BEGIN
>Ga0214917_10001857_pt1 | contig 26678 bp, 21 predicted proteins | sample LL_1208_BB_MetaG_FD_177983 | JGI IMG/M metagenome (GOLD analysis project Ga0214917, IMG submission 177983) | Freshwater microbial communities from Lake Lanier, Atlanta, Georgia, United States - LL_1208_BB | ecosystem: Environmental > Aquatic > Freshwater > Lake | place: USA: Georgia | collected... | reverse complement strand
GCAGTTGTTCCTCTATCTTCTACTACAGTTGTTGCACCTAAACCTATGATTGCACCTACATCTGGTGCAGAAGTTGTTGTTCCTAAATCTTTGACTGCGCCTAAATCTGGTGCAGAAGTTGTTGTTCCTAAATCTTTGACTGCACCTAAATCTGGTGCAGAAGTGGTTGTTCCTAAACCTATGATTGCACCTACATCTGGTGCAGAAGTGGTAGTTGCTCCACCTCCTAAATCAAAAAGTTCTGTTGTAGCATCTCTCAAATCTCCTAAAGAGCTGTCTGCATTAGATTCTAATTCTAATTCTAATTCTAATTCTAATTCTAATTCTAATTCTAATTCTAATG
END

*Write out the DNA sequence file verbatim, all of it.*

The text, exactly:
>Ga0214917_10001857_pt1 | contig 26678 bp, 21 predicted proteins | sample LL_1208_BB_MetaG_FD_177983 | JGI IMG/M metagenome (GOLD analysis project Ga0214917, IMG submission 177983) | Freshwater microbial communities from Lake Lanier, Atlanta, Georgia, United States - LL_1208_BB | ecosystem: Environmental > Aquatic > Freshwater > Lake | place: USA: Georgia | collected... | reverse complement strand
GCAGTTGTTCCTCTATCTTCTACTACAGTTGTTGCACCTAAACCTATGATTGCACCTACATCTGGTGCAGAAGTTGTTGTTCCTAAATCTTTGACTGCGCCTAAATCTGGTGCAGAAGTTGTTGTTCCTAAATCTTTGACTGCACCTAAATCTGGTGCAGAAGTGGTTGTTCCTAAACCTATGATTGCACCTACATCTGGTGCAGAAGTGGTAGTTGCTCCACCTCCTAAATCAAAAAGTTCTGTTGTAGCATCTCTCAAATCTCCTAAAGAGCTGTCTGCATTAGATTCTAATTCTAATTCTAATTCTAATTCTAATTCTAATTCTAATTCTAATTCTAATG